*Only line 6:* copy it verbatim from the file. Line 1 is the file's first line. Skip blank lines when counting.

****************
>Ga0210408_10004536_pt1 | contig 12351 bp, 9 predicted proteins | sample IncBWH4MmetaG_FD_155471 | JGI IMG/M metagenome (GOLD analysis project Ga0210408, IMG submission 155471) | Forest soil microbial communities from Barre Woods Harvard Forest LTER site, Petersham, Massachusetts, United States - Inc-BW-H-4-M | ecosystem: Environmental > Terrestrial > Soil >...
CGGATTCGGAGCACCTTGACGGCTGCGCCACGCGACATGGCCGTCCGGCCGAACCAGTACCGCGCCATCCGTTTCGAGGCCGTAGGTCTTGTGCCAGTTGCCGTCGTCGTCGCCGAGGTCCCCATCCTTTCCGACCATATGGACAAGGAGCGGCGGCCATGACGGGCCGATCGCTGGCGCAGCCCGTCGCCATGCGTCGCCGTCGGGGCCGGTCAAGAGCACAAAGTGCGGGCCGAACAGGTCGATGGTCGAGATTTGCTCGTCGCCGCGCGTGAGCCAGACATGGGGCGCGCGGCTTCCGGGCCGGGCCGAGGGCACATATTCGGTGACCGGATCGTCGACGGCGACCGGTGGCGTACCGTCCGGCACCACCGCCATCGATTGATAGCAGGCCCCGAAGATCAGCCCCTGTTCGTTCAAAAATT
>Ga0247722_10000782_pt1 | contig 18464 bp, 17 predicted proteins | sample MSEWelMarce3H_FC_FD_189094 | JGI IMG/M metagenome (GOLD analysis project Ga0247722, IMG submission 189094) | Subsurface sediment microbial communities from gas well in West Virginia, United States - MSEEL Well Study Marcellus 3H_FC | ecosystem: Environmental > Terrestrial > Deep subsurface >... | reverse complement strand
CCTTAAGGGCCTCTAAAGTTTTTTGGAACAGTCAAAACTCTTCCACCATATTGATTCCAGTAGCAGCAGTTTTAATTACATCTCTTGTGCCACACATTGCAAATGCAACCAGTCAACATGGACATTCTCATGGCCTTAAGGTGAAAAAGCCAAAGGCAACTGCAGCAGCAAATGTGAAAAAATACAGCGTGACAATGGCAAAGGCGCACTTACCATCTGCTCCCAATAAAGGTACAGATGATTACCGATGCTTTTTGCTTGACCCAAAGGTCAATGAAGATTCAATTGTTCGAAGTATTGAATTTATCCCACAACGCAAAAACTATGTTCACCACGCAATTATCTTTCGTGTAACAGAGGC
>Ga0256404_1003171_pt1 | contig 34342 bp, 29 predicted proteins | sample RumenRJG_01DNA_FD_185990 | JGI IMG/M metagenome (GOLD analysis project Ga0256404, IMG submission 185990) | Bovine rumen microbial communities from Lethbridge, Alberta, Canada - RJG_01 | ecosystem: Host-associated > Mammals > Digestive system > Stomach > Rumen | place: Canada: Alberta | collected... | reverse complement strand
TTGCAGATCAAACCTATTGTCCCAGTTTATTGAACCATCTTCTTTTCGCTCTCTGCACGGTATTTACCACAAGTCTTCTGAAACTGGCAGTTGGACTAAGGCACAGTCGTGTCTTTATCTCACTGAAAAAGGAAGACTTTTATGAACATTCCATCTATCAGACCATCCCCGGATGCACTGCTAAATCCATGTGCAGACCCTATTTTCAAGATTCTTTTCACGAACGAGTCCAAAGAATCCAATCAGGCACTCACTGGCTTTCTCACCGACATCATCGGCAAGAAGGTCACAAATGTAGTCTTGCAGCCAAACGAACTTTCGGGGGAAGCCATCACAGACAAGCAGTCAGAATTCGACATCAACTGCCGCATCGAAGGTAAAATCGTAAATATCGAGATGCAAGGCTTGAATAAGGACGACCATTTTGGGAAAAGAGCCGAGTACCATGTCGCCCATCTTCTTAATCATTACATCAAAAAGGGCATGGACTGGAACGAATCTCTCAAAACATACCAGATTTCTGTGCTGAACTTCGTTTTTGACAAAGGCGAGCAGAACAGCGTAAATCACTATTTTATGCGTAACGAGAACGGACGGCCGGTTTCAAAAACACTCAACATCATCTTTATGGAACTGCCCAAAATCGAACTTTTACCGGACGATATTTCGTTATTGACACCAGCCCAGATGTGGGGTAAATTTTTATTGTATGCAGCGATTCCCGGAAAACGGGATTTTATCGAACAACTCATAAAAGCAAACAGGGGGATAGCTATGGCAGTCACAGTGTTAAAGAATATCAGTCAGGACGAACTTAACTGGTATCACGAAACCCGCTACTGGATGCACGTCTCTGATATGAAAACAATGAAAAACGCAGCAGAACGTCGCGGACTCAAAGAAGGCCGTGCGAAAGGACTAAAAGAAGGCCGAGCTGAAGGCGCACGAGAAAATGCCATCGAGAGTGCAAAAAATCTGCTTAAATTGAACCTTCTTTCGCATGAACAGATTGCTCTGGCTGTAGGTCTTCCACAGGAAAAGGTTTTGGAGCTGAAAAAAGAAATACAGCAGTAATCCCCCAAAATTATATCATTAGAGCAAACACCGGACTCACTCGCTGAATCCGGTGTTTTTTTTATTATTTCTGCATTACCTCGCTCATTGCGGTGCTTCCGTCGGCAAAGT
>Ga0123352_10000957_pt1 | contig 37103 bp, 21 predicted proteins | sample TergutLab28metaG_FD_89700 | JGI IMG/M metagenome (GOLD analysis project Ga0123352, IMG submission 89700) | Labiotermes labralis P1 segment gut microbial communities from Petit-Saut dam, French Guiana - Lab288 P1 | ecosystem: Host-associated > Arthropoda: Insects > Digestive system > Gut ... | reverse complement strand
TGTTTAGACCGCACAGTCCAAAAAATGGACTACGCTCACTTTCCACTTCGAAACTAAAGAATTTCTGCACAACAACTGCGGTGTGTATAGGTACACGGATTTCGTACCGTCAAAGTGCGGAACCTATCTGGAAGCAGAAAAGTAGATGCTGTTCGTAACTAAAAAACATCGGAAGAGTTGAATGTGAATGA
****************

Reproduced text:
TTGCAGATCAAACCTATTGTCCCAGTTTATTGAACCATCTTCTTTTCGCTCTCTGCACGGTATTTACCACAAGTCTTCTGAAACTGGCAGTTGGACTAAGGCACAGTCGTGTCTTTATCTCACTGAAAAAGGAAGACTTTTATGAACATTCCATCTATCAGACCATCCCCGGATGCACTGCTAAATCCATGTGCAGACCCTATTTTCAAGATTCTTTTCACGAACGAGTCCAAAGAATCCAATCAGGCACTCACTGGCTTTCTCACCGACATCATCGGCAAGAAGGTCACAAATGTAGTCTTGCAGCCAAACGAACTTTCGGGGGAAGCCATCACAGACAAGCAGTCAGAATTCGACATCAACTGCCGCATCGAAGGTAAAATCGTAAATATCGAGATGCAAGGCTTGAATAAGGACGACCATTTTGGGAAAAGAGCCGAGTACCATGTCGCCCATCTTCTTAATCATTACATCAAAAAGGGCATGGACTGGAACGAATCTCTCAAAACATACCAGATTTCTGTGCTGAACTTCGTTTTTGACAAAGGCGAGCAGAACAGCGTAAATCACTATTTTATGCGTAACGAGAACGGACGGCCGGTTTCAAAAACACTCAACATCATCTTTATGGAACTGCCCAAAATCGAACTTTTACCGGACGATATTTCGTTATTGACACCAGCCCAGATGTGGGGTAAATTTTTATTGTATGCAGCGATTCCCGGAAAACGGGATTTTATCGAACAACTCATAAAAGCAAACAGGGGGATAGCTATGGCAGTCACAGTGTTAAAGAATATCAGTCAGGACGAACTTAACTGGTATCACGAAACCCGCTACTGGATGCACGTCTCTGATATGAAAACAATGAAAAACGCAGCAGAACGTCGCGGACTCAAAGAAGGCCGTGCGAAAGGACTAAAAGAAGGCCGAGCTGAAGGCGCACGAGAAAATGCCATCGAGAGTGCAAAAAATCTGCTTAAATTGAACCTTCTTTCGCATGAACAGATTGCTCTGGCTGTAGGTCTTCCACAGGAAAAGGTTTTGGAGCTGAAAAAAGAAATACAGCAGTAATCCCCCAAAATTATATCATTAGAGCAAACACCGGACTCACTCGCTGAATCCGGTGTTTTTTTTATTATTTCTGCATTACCTCGCTCATTGCGGTGCTTCCGTCGGCAAAGT